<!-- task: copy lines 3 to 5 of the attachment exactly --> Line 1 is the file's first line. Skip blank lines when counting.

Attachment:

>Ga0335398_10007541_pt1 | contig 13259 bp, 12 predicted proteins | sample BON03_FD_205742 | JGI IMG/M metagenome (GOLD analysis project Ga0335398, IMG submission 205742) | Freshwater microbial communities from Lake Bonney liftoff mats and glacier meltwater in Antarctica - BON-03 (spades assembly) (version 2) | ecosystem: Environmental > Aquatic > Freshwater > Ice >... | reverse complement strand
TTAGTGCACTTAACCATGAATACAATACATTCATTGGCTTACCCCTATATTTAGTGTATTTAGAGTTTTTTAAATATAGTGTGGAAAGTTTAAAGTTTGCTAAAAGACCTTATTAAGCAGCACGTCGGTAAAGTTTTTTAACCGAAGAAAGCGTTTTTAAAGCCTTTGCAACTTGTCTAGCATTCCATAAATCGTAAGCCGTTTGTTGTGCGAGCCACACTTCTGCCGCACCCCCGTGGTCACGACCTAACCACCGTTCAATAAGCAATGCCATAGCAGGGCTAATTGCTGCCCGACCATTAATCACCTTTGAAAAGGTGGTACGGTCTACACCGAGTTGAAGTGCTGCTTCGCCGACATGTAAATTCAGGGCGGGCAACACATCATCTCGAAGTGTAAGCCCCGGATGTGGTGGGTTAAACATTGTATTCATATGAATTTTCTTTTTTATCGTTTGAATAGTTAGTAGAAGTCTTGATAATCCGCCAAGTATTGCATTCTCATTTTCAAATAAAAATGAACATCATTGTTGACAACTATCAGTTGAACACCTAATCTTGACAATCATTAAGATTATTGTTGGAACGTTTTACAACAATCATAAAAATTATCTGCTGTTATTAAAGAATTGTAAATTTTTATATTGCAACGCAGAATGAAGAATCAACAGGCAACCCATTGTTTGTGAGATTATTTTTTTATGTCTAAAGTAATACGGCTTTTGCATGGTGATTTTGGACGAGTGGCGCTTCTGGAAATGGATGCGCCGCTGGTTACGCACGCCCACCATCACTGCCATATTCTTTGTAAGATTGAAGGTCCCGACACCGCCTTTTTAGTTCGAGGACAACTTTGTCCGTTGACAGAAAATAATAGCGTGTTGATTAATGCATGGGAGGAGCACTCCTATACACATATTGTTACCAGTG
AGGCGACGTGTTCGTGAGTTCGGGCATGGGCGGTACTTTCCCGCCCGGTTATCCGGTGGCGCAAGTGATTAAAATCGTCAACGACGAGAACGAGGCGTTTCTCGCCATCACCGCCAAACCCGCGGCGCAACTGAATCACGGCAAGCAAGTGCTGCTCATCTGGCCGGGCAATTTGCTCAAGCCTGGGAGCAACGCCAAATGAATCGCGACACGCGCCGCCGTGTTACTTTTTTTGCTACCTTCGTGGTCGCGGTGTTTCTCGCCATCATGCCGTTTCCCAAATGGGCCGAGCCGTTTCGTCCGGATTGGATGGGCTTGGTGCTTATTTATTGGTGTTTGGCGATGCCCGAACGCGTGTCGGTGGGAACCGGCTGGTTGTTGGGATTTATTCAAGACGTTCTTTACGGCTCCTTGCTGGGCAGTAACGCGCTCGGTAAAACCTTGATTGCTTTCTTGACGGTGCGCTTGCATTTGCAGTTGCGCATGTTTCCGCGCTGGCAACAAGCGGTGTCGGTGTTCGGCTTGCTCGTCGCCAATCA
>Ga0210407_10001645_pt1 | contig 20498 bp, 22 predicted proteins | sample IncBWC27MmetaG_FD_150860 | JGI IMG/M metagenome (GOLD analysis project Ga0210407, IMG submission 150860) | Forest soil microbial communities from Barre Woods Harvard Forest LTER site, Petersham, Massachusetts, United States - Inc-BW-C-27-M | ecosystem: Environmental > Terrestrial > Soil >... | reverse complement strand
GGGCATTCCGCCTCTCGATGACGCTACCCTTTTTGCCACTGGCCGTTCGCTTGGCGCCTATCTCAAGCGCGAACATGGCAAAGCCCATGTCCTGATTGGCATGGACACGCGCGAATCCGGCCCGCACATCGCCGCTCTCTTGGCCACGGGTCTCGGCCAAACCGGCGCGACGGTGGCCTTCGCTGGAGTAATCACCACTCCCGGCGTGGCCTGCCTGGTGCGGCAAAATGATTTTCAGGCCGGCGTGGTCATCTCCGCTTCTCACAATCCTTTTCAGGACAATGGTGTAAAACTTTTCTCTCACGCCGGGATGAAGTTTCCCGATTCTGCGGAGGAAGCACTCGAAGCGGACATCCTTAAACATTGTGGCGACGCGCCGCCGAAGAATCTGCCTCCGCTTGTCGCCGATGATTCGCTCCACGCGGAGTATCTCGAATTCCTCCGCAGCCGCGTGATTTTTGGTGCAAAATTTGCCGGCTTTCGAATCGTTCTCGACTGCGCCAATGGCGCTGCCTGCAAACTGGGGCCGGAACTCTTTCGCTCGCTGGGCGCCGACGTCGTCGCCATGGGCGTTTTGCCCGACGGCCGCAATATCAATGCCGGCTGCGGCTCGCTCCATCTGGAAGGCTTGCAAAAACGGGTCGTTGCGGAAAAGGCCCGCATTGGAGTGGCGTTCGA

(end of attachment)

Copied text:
AGGCGACGTGTTCGTGAGTTCGGGCATGGGCGGTACTTTCCCGCCCGGTTATCCGGTGGCGCAAGTGATTAAAATCGTCAACGACGAGAACGAGGCGTTTCTCGCCATCACCGCCAAACCCGCGGCGCAACTGAATCACGGCAAGCAAGTGCTGCTCATCTGGCCGGGCAATTTGCTCAAGCCTGGGAGCAACGCCAAATGAATCGCGACACGCGCCGCCGTGTTACTTTTTTTGCTACCTTCGTGGTCGCGGTGTTTCTCGCCATCATGCCGTTTCCCAAATGGGCCGAGCCGTTTCGTCCGGATTGGATGGGCTTGGTGCTTATTTATTGGTGTTTGGCGATGCCCGAACGCGTGTCGGTGGGAACCGGCTGGTTGTTGGGATTTATTCAAGACGTTCTTTACGGCTCCTTGCTGGGCAGTAACGCGCTCGGTAAAACCTTGATTGCTTTCTTGACGGTGCGCTTGCATTTGCAGTTGCGCATGTTTCCGCGCTGGCAACAAGCGGTGTCGGTGTTCGGCTTGCTCGTCGCCAATCA
>Ga0210407_10001645_pt1 | contig 20498 bp, 22 predicted proteins | sample IncBWC27MmetaG_FD_150860 | JGI IMG/M metagenome (GOLD analysis project Ga0210407, IMG submission 150860) | Forest soil microbial communities from Barre Woods Harvard Forest LTER site, Petersham, Massachusetts, United States - Inc-BW-C-27-M | ecosystem: Environmental > Terrestrial > Soil >... | reverse complement strand
GGGCATTCCGCCTCTCGATGACGCTACCCTTTTTGCCACTGGCCGTTCGCTTGGCGCCTATCTCAAGCGCGAACATGGCAAAGCCCATGTCCTGATTGGCATGGACACGCGCGAATCCGGCCCGCACATCGCCGCTCTCTTGGCCACGGGTCTCGGCCAAACCGGCGCGACGGTGGCCTTCGCTGGAGTAATCACCACTCCCGGCGTGGCCTGCCTGGTGCGGCAAAATGATTTTCAGGCCGGCGTGGTCATCTCCGCTTCTCACAATCCTTTTCAGGACAATGGTGTAAAACTTTTCTCTCACGCCGGGATGAAGTTTCCCGATTCTGCGGAGGAAGCACTCGAAGCGGACATCCTTAAACATTGTGGCGACGCGCCGCCGAAGAATCTGCCTCCGCTTGTCGCCGATGATTCGCTCCACGCGGAGTATCTCGAATTCCTCCGCAGCCGCGTGATTTTTGGTGCAAAATTTGCCGGCTTTCGAATCGTTCTCGACTGCGCCAATGGCGCTGCCTGCAAACTGGGGCCGGAACTCTTTCGCTCGCTGGGCGCCGACGTCGTCGCCATGGGCGTTTTGCCCGACGGCCGCAATATCAATGCCGGCTGCGGCTCGCTCCATCTGGAAGGCTTGCAAAAACGGGTCGTTGCGGAAAAGGCCCGCATTGGAGTGGCGTTCGA